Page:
My vision talk essentially boiled down to the proposition that augmented reality will create an opportunity to evolve natural language itself to include an expressive computer-enhanced visual component. This is important because the most powerful thing about humans, I argued, is our ability to communicate with each other.

I had only fifteen minutes to work with, so it was a bit challenging. Then again, constraints create opportunities.

I focused my thesis down to the essentials, and showed a few carefully chosen interactive examples of the possibilities. Being able to use my Chalktalk program to show a live demo of all these ideas helped a lot.

The feedback I got afterward was very positive. With any luck, I’ve helped to steer the conversation about augmented reality away from a misplaced focus on mere technology, and into a more nuanced, open ended and human-centered direction.


Monday, October 15th, 2018

At the opening session of the UIST conference, the conference chair talked about East Berlin. It’s where the conference is taking place, and it’s also where he grew up.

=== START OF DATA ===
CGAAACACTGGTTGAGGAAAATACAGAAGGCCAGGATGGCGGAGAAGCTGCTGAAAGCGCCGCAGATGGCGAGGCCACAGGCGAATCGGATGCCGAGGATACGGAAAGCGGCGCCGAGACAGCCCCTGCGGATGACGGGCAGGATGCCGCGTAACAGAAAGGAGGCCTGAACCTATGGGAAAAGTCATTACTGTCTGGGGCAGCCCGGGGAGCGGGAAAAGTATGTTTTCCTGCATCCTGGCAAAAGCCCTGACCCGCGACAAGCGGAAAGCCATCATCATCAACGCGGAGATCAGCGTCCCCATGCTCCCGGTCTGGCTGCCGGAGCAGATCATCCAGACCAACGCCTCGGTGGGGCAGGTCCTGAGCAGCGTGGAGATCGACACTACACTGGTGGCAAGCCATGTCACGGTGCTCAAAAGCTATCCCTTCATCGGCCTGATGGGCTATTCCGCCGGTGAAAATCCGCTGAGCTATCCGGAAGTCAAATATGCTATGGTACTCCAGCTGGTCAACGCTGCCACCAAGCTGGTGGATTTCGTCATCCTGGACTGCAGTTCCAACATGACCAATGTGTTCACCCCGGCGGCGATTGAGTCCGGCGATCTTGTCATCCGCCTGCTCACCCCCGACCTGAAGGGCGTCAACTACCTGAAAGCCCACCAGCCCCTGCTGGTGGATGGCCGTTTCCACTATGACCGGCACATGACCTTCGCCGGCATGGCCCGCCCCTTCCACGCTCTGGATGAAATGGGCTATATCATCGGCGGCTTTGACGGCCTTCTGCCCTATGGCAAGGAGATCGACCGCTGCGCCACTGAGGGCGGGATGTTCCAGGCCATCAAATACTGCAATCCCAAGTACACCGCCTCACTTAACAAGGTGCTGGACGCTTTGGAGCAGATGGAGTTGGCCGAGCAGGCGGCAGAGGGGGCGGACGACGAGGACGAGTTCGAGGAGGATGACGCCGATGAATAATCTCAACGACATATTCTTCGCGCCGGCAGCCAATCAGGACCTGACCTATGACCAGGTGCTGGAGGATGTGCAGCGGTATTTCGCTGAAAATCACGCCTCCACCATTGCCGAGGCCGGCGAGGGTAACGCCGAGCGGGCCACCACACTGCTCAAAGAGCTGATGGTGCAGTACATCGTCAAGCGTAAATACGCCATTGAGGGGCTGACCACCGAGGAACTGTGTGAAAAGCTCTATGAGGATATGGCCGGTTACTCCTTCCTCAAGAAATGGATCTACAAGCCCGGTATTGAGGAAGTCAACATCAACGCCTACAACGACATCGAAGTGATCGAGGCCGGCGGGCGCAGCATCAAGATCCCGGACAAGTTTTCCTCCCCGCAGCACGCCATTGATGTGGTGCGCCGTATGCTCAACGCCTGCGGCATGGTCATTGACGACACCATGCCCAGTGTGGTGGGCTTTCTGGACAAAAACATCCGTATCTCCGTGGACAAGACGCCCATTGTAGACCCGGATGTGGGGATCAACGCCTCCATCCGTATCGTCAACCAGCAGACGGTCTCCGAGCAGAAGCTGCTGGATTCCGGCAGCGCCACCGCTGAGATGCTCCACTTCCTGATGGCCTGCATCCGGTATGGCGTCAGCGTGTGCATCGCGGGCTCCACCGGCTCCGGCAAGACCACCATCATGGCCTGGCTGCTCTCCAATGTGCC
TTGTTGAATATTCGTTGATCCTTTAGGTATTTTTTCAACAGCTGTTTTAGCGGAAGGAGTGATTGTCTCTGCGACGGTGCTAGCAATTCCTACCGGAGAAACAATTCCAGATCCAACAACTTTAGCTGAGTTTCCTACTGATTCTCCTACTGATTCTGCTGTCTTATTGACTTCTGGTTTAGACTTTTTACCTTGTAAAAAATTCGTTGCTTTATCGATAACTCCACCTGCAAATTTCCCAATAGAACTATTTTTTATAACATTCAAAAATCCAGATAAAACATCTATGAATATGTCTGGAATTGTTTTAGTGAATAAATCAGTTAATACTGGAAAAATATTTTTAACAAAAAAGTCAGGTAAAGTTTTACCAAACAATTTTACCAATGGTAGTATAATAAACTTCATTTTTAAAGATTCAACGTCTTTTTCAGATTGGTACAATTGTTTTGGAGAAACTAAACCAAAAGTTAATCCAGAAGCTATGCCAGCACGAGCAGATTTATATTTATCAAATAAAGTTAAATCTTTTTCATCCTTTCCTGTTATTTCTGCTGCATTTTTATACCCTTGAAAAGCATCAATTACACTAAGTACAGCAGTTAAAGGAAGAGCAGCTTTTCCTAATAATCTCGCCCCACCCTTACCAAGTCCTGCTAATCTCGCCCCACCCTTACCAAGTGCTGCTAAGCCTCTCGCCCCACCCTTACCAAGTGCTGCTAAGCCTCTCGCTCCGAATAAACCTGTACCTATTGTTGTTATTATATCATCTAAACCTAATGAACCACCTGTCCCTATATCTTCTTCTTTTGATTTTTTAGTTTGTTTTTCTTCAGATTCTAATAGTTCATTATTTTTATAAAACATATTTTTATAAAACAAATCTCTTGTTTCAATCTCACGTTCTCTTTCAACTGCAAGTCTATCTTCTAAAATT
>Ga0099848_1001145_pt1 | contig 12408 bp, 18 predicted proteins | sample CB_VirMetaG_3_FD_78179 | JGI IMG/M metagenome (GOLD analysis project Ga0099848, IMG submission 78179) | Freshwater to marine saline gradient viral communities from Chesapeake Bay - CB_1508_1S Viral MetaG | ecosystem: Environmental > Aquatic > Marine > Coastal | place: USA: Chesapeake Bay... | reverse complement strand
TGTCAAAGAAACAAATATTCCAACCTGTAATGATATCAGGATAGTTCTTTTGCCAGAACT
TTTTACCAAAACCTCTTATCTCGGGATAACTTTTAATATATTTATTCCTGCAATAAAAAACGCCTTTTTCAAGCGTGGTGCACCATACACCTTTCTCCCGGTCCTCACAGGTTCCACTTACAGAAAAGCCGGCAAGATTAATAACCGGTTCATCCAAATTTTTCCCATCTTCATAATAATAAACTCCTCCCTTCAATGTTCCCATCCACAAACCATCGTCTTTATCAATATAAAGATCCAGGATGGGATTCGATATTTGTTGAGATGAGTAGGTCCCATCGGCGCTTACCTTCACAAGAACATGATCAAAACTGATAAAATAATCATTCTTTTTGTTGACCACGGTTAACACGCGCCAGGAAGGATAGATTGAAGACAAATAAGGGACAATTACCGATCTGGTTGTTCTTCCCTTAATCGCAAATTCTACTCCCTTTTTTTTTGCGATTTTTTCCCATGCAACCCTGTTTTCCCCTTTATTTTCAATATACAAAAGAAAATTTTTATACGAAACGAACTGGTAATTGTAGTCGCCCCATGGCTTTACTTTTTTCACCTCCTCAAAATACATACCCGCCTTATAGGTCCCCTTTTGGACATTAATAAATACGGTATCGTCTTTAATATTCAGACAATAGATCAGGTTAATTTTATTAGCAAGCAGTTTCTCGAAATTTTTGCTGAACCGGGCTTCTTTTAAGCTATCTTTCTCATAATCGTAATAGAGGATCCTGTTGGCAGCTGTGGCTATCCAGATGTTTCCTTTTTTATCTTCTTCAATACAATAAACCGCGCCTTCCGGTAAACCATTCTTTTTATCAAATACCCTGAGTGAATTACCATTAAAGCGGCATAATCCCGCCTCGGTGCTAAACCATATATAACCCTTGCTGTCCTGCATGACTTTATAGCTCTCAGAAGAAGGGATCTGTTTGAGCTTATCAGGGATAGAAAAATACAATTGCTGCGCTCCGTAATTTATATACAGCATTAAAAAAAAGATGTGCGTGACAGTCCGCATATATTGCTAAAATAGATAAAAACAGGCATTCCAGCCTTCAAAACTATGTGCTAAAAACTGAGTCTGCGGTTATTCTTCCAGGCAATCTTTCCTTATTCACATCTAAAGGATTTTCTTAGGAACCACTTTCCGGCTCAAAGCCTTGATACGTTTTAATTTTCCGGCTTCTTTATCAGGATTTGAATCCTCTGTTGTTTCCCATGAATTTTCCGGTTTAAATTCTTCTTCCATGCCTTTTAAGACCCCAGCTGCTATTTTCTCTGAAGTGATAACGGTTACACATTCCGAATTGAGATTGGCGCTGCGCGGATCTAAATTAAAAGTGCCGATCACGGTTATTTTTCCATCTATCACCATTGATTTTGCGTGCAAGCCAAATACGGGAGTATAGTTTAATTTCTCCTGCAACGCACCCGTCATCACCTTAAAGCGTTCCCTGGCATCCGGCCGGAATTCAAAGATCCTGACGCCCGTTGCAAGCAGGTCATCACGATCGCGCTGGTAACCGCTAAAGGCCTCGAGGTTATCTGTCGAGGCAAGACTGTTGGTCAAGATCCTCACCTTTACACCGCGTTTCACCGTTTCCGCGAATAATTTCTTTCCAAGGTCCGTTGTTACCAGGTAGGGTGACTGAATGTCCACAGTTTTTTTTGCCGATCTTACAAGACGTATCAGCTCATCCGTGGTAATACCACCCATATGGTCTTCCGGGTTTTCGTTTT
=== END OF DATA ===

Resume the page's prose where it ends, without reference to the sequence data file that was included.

He showed us pictures from when he was born — when East Berlin was still under the thumb of the USSR. The difference was stark. In place of the vibrant Alexanderplatz of today, we saw something very bleak and desolate.

Then he showed a photo of the Berlin Wall, in the process of being torn down. He narrated the picture with these words:

“At this time in the century when people are talking about building walls, maybe we can use this as an example. Or at least, we have a spare wall if you need one.”

Everyone in the audience cheered. It was good to hear a voice of sanity.

In Berlin

Sunday, October 14th, 2018

I arrived today in Berlin for the UIST conference. I love Berlin — it is my second favorite city after New York. Maybe because it reminds me so much of New York. 🙂

Just arriving, I am greeting old friends, colleagues and acquaintances from years past. Time may changed me, but I can’t trace time.

As this day has progressed, memories have been coming back to me of earlier times in this wonderful city. Memories of people I knew, and of conversations I’ve had.